App Groups were introduced in iOS 8 to allow data to be shared between separate processes running on an iOS device. An app group can have multiple members — one or more standard iOS apps, extensions or Watch apps.

Membership of an App Group gives access to a shared NSUserDefaults suite, a shared folder… and nothing else. App Group processes have no channels to communicate, there is no shared notification centre (OS X has NSDistributedNotificationCenter) or other mechanism of sending messages specific to App Groups. Updates to the shared user defaults do not generate a NSUserDefaultsDidChangeNotification.

An SQLite-backed Core Data persistent store can live quite happily in the shared folder, where all members of the App Group can access it. However, if one member makes changes to the store, they are not picked up automatically by the others.

If one member is doing work in the background (for example, getting updates from a Bluetooth peripheral or performing network activity) then this can cause a problem if another member is also running. This article discusses strategies for dealing with Core Data updates across the members of an App Group.


There are two methods of communicating between members of an App Group:

Core Data - the sledgehammer approach

Once a member has been alerted that the persistent store has been updated, the simplest way to obtain those updates is to reset the managed object context. Any references to existing managed objects will become invalid at that point, so fetch requests will need to be re-run, table views reloaded and so forth. The Darwin Notification Centre can be used with this approach since a simple indication of change is all that is required.

This approach is effective but can make for a jarring user experience. If the user is viewing a table of data which is reloaded without warning this can be confusing, particularly if different data are suddenly shown with no animation to give a visual clue about what just happened.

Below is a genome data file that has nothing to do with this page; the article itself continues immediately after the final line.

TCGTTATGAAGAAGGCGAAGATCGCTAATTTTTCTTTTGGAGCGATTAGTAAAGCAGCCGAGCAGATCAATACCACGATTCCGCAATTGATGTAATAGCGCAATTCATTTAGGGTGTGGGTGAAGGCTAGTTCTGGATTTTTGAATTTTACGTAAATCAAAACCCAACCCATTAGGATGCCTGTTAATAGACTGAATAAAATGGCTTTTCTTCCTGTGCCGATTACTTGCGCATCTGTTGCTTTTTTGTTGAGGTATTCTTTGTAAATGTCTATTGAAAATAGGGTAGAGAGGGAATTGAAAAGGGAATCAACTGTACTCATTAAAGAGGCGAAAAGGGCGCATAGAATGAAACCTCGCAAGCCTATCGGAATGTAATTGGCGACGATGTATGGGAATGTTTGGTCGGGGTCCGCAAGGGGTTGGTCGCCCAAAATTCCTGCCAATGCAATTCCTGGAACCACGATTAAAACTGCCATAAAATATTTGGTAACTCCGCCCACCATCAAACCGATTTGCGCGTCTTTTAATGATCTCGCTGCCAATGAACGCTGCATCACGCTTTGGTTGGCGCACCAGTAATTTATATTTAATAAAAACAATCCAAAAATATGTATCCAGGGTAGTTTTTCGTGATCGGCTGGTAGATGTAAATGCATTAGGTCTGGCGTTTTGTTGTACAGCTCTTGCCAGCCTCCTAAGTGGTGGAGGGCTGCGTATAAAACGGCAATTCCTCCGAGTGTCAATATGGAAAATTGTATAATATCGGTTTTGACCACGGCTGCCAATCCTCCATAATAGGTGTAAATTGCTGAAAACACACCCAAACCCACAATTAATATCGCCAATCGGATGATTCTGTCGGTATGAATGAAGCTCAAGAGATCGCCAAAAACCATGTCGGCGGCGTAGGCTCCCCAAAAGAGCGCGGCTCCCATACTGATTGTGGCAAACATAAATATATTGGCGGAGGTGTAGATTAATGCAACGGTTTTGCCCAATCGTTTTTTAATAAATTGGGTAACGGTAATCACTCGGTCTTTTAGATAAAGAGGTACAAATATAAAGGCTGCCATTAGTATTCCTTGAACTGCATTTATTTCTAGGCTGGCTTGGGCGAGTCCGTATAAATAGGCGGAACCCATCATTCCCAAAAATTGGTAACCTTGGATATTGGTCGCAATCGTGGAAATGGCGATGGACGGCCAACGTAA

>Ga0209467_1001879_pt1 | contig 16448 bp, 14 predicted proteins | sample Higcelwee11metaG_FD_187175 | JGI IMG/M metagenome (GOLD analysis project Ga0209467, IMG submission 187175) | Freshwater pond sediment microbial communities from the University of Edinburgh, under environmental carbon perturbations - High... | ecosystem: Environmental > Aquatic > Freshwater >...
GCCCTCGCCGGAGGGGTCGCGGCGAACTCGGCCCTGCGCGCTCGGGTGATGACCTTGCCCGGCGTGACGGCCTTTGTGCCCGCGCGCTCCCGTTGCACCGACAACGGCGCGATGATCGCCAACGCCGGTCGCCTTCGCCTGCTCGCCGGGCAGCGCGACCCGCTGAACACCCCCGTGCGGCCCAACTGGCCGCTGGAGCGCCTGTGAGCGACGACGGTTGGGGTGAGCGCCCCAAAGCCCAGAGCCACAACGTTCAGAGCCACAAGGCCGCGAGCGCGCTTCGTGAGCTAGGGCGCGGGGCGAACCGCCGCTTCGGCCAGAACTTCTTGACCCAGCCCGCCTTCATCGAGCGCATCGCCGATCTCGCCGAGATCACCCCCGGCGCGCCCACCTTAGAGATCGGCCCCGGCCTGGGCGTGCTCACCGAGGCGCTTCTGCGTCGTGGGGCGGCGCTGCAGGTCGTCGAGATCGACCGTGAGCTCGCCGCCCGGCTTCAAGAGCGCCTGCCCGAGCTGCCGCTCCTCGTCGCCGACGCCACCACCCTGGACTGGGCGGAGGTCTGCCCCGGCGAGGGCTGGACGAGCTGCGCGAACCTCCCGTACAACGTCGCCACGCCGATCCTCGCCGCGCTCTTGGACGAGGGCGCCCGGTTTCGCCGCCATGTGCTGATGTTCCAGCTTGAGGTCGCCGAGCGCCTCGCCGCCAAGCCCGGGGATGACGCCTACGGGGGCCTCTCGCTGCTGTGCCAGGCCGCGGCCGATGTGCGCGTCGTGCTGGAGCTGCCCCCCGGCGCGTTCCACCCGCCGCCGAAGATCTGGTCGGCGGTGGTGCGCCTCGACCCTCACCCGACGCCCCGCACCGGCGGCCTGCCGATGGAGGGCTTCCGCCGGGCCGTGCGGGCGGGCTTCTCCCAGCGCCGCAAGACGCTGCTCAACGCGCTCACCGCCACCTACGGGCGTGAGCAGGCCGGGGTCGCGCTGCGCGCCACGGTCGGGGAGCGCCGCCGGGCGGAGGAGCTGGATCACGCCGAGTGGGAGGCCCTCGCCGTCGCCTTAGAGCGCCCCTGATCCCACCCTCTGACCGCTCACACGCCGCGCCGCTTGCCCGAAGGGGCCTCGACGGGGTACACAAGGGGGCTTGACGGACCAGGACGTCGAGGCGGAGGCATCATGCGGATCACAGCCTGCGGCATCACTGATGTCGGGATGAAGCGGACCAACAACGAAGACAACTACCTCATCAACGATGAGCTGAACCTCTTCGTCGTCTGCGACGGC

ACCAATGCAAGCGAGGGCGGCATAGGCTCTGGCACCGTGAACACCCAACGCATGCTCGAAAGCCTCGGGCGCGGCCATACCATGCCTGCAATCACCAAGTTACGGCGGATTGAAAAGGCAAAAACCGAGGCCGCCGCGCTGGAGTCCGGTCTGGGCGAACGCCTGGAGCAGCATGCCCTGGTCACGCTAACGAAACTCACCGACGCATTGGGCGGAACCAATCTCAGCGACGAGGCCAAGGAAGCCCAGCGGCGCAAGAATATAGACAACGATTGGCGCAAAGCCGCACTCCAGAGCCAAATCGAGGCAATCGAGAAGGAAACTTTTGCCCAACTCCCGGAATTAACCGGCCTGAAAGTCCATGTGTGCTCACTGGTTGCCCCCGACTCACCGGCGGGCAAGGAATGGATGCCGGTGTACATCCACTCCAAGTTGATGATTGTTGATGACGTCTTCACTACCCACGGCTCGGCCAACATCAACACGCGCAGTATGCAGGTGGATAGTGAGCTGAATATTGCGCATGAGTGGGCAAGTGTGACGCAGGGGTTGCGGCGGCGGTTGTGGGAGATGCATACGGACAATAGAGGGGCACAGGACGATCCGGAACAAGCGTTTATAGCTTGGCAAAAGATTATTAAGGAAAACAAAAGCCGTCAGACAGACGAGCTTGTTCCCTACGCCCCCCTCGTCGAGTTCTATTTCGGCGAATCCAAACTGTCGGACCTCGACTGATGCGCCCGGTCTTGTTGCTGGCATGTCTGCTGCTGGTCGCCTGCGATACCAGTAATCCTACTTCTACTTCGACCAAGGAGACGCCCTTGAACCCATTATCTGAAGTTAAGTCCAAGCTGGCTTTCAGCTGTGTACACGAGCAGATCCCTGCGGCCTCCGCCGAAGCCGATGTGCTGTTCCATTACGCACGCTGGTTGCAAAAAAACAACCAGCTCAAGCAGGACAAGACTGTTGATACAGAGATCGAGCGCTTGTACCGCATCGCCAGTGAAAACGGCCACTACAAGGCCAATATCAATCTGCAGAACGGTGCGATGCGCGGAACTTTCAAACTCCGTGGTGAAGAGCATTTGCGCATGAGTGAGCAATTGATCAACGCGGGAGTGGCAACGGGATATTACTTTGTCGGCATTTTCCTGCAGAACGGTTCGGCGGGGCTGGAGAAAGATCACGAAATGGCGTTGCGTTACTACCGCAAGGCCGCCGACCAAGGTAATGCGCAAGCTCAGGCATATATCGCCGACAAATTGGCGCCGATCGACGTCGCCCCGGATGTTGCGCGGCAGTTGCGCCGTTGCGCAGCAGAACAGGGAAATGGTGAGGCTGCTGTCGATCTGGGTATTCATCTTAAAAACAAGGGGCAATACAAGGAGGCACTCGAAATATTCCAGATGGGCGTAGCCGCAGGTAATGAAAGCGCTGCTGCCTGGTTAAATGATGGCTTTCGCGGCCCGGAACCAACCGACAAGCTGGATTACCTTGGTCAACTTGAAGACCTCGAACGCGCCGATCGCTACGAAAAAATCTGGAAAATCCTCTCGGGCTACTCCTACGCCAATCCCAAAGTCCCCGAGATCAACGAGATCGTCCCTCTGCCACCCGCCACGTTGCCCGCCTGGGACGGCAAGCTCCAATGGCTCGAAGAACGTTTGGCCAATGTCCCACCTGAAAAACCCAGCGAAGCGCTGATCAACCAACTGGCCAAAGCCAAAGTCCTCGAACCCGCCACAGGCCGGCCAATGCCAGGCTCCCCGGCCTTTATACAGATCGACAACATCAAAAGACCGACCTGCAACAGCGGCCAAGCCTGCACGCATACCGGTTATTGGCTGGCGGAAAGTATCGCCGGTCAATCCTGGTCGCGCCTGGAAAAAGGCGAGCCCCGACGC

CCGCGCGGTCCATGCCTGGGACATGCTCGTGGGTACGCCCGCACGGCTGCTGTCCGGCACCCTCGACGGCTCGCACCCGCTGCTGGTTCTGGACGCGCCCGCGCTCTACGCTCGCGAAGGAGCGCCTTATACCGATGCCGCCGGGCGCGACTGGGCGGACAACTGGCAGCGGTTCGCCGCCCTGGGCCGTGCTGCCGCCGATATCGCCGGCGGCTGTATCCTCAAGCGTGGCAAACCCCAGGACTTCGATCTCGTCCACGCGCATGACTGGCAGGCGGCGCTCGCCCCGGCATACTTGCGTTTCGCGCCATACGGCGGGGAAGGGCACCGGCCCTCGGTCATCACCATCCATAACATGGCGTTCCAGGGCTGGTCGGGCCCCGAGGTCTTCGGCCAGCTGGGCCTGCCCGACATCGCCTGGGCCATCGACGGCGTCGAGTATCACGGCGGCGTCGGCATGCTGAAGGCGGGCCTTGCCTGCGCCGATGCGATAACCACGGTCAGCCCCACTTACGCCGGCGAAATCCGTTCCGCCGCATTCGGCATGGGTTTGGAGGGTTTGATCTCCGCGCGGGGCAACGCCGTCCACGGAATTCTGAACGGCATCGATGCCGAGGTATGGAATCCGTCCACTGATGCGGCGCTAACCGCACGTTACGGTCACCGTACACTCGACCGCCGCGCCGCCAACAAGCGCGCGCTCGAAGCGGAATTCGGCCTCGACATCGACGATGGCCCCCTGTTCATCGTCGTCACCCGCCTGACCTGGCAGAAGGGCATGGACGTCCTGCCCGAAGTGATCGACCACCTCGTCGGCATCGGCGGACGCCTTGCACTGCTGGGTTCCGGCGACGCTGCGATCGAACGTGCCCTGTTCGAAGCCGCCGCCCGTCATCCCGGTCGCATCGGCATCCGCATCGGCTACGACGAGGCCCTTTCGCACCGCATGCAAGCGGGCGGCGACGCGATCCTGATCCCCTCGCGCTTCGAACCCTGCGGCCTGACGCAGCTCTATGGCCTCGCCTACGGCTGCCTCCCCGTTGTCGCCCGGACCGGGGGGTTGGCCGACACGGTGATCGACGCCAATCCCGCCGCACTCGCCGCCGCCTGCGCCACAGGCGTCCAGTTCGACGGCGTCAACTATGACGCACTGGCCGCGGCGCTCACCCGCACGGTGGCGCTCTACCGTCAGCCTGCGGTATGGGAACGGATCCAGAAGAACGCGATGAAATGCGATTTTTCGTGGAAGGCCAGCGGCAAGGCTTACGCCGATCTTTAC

Core Data with finesse

In an ideal world the specific set of changes would be applied to the context, bringing it in line with what is already on disk. These changes would be picked up by fetched results controllers and anything else listening to notifications from the context, updating the UI properly.

Core Data already supports the situation where an external process alters a persistent store on disk; this is precisely how iCloud works.

When records are imported from iCloud, the NSPersistentStoreDidImportUbiquitousContentChangesNotification is posted. Note that the notification is related to the persistent store, not a context - the context knows nothing about these changes at this point.

The notification’s userInfo dictionary contains keys for updated, inserted and deleted objects. Against each key is a collection of NSManagedObjectIDs representing the objects affected by each change. You bring the context up to date by passing the notification to the context’s mergeChangesFromContextDidSaveNotification: method.

When changes are merged like this, the updates are applied to the context, the appropriate notifications are sent out, and the UI is updated smoothly. Can this be done for updates coming from other App Group members instead of iCloud?

Faking iCloud updates

The appropriate time to send a fake iCloud notification is when an App Group member saves to the persistent store. At this point the file on disk has been updated. Listening for the NSManagedObjectContextDidSaveNotification will yield a userInfo dictionary with a similar structure to the iCloud notification, except it contains managed objects instead of object IDs. This dictionary contains the information you need to pass on, but with no direct way of communicating between members it must first be written to disk.

Neither NSManagedObject nor NSManagedObjectID implement NSCoding. However, an object ID can be serialized via the absolute string of its URIRepresentation. To convert the userInfo dictionary to a form that can be serialized, the following code is required:

- (NSDictionary*)serializableDictionaryFromSaveNotification:(NSNotification*)saveNotification
  NSMutableDictionary *saveInfo = [NSMutableDictionary dictionary];
  for (NSString *key in @[NSInsertedObjectsKey,NSDeletedObjectsKey,NSUpdatedObjectsKey]) {
    NSArray *managedObjects = saveNotification.userInfo[key];
    if (!managedObjects) continue;

    NSMutableArray *objectIDRepresentations = [NSMutableArray array];
    for (NSManagedObject *object in managedObjects) {
      NSManagedObjectID *objectID = [object objectID];
      NSURL *URIRepresentation = [objectID URIRepresentation];
      NSString *objectIDValue = [URIRepresentation absoluteString];
      [objectIDRepresentations addObject:objectIDValue];

    saveInfo[key] = [objectIDRepresentations copy];
  return [saveInfo copy];